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  1. #1
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    Default Multilinguals Have Multiple Personalities

    In an essay published on Monday, New Republic Senior Editor Noam Scheiber—who grew up speaking both Hebrew and English—explains why he stopped speaking only Hebrew to his three-year-old daughter. “My Hebrew self turns out to be much colder, more earnest, and, let’s face it, less articulate," he writes. "In English, my natural sensibility is patient and understated. My style in Hebrew was hectoring and prosecutorial.”

    I understand the feeling. My not-so-fluent French “self” is most comfortable talking about classroom supplies. It’s surprising, though, that people who are actually fluent in two languages also feel their personality shifting as they switch between languages. Yet researchers have confirmed this: Between 2001 and 2003, linguists Jean-Marc Dewaele and Aneta Pavlenko asked over a thousand bilinguals whether they “feel like a different person" when they speak different languages. Nearly two-thirds said they did.

    How does that play out in day-to-day speech? In 1964, Susan Ervin, a sociolinguist at the University of California, Berkeley, set out to explore the differences in how bilinguals represent the same stories in different languages. She recruited 64 French adults who lived in the U.S. and were fluent in both French and English. On average, they had spent 12 years living in the U.S.; 40 were married to an American. On two separate occasions, six weeks apart, Ervin gave them the “Thematic Apperception Test”: She showed her subjects a series of illustrations and asked them to make up a three-minute story to accompany each scene. In one session, the volunteer and experimenter spoke only French, while the other session was conducted entirely in English.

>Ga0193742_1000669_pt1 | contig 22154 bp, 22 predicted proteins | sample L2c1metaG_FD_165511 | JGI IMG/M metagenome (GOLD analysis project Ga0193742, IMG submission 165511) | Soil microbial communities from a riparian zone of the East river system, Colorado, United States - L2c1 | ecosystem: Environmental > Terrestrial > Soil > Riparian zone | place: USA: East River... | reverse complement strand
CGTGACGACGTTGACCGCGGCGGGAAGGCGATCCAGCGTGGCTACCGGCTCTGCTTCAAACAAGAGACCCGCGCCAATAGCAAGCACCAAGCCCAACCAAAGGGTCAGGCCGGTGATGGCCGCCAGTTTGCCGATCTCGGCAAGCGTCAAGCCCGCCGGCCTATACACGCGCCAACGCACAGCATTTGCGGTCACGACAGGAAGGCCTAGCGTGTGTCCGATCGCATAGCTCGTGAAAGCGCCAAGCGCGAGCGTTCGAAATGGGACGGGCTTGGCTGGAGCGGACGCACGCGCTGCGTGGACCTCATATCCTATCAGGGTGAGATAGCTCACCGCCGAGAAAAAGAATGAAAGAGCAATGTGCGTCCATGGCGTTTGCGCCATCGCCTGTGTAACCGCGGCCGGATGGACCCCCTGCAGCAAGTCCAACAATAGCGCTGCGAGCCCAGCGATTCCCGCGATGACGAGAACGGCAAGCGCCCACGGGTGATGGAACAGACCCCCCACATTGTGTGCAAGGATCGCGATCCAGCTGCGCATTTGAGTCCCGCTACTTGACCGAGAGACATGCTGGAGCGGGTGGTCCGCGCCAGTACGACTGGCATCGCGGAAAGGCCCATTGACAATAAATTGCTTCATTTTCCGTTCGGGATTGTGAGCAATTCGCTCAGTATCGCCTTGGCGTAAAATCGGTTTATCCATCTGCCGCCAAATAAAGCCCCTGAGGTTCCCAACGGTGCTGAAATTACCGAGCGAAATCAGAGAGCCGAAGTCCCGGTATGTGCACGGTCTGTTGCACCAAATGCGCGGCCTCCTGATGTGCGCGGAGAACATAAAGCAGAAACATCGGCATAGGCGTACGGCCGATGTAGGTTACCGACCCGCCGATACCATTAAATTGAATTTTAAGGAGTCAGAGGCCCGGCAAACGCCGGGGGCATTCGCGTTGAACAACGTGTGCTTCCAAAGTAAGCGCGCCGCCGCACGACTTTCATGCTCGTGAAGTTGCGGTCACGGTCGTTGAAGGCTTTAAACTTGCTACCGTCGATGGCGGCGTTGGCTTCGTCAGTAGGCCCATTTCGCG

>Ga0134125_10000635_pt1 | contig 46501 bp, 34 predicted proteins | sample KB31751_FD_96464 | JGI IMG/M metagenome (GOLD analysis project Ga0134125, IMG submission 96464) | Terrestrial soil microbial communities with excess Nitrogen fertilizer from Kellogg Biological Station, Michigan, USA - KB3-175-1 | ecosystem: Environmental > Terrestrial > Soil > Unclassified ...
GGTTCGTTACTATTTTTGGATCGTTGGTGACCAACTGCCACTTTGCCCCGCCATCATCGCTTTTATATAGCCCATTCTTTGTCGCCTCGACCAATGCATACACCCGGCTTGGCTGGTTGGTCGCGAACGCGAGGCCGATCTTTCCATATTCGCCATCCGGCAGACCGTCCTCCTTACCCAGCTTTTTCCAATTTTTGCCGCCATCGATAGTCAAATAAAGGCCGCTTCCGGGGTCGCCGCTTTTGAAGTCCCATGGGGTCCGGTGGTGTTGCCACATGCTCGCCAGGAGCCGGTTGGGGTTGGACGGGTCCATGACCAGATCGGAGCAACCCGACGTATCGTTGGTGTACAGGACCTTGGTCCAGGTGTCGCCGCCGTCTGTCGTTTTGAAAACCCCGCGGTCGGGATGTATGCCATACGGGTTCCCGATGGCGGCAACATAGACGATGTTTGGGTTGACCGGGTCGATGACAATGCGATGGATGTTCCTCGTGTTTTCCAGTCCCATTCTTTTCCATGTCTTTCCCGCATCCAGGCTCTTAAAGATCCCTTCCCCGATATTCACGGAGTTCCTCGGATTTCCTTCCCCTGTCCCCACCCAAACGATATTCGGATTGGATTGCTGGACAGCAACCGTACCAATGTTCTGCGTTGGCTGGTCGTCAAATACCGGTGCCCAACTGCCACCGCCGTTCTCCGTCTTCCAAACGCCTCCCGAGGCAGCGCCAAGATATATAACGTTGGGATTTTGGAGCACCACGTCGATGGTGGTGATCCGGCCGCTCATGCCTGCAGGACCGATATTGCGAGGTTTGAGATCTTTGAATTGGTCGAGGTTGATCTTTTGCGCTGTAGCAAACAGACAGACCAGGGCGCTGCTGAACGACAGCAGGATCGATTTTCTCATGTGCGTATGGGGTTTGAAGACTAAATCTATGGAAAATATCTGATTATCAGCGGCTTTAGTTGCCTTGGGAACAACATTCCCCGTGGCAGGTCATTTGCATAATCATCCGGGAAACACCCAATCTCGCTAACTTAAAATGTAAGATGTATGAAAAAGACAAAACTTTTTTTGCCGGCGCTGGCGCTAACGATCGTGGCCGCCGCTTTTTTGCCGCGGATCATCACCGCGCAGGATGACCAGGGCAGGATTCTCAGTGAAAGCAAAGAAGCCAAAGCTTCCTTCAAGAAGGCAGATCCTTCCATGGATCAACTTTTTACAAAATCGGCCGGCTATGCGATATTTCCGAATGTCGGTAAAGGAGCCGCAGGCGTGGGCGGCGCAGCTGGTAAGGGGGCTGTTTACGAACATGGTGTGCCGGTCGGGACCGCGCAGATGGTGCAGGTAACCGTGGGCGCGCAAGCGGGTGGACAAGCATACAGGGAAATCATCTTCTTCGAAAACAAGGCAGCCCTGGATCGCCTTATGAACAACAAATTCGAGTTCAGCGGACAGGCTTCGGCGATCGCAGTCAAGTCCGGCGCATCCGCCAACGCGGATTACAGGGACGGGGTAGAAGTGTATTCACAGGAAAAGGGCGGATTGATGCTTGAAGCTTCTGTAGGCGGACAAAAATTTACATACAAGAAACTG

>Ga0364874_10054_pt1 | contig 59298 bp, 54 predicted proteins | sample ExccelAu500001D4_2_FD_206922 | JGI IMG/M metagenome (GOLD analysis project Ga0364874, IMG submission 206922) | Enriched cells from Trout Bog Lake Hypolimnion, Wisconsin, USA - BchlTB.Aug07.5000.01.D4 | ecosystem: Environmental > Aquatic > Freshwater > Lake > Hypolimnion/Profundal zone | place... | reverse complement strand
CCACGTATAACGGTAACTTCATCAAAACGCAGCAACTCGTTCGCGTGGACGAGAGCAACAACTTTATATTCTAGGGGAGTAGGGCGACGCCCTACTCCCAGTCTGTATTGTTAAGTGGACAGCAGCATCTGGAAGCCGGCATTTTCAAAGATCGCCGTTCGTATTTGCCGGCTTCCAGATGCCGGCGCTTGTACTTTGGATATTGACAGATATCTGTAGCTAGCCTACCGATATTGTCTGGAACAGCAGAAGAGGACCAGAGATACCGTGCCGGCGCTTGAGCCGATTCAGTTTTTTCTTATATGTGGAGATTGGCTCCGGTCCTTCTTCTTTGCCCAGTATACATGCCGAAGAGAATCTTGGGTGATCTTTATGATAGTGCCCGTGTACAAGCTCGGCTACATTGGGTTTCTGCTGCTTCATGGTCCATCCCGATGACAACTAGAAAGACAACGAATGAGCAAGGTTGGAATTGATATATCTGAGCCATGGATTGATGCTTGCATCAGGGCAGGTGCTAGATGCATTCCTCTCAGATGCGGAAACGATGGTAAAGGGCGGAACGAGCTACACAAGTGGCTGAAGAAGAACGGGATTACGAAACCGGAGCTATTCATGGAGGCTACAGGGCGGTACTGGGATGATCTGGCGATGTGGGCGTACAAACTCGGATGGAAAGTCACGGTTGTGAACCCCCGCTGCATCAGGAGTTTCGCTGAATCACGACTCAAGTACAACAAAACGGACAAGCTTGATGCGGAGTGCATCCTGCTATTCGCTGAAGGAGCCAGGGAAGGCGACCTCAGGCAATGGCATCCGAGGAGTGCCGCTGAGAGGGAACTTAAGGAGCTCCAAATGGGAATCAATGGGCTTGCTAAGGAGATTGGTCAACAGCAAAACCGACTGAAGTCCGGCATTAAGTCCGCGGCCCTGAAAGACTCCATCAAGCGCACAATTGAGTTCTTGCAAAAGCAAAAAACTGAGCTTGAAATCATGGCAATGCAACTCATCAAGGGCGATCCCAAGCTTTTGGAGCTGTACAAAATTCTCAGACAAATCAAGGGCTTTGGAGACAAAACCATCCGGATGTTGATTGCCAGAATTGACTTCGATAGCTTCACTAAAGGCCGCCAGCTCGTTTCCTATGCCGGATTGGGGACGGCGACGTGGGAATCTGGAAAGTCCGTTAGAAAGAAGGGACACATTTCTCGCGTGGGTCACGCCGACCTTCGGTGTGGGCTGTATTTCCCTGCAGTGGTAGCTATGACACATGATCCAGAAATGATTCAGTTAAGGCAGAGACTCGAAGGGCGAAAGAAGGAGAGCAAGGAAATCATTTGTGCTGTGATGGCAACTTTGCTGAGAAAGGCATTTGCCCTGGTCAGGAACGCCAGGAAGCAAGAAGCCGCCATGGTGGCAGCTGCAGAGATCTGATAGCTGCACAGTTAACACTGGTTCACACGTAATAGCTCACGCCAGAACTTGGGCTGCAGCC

Ervin then analyzed the stories, looking at the different themes incorporated into the narratives. When she compared the two sets of stories, she identified some significant topical differences. The English stories more often featured female achievement, physical aggression, verbal aggression toward parents, and attempts to escape blame, while the French stories were more likely to include domination by elders, guilt, and verbal aggression toward peers.

    In 1968, Ervin—by this point, “Ervin-Tripp”—designed another experiment to further explore her hypothesis that the content of bilinguals’ speech would change along with the language. This time, Ervin-Tripp looked at Japanese women living in the San Francisco area, most of whom were married to American men and many of whom had American children. Most of the women were largely isolated from other Japanese in America, and spoke Japanese only while visiting Japan or talking to their bilingual friends. Ervin-Tripp had a bilingual interviewer give the women various verbal tasks in both Japanese and in English, and found—as she expected—important differences.

    For instance, when the women were asked to complete the following sentences, their answers differed depending on the language in which the questions was asked:


    Scholars have also used more qualitative methods to try to understand language’s impact on personality. In 1998, Michele Koven, a researcher at the University of Illinois at Urbana-Champaign, spent a year and a half carrying out ethnographic research with bilingual Parisian adults whose parents had immigrated from Portugal. All of her subjects were fluent in both French and Portuguese, and most maintained close ties to Portugal while living in France; many planned on returning eventually, though most also had monolingual French friends. Koven focused specifically on how her subjects represented themselves in narratives of personal experience, which she elicited by asking them to recount various life events in both languages. When Koven transcribed and analyzed the content of their accounts, she saw that her subjects emphasized different traits in their characters, depending on which language they were speaking. For instance, the women in the French stories were more likely to stand up for themselves, whereas the female characters in the Portuguese narratives tended to cede to others’ demands. And their own personas changed, too. One girl, Koven writes, sounded like “an angry, hip suburbanite” when she spoke French, and a “frustrated, but patient, well-mannered bank customer who does not want attention drawn to the fact that she is an émigré” when she spoke Portuguese. Whether that’s due to the different context in which she learned French and Portuguese, an inherent difference between the two languages, or some combination, researchers have yet to figure out.


    SOURCE

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    WHERE IS YOUR TYPE NOW.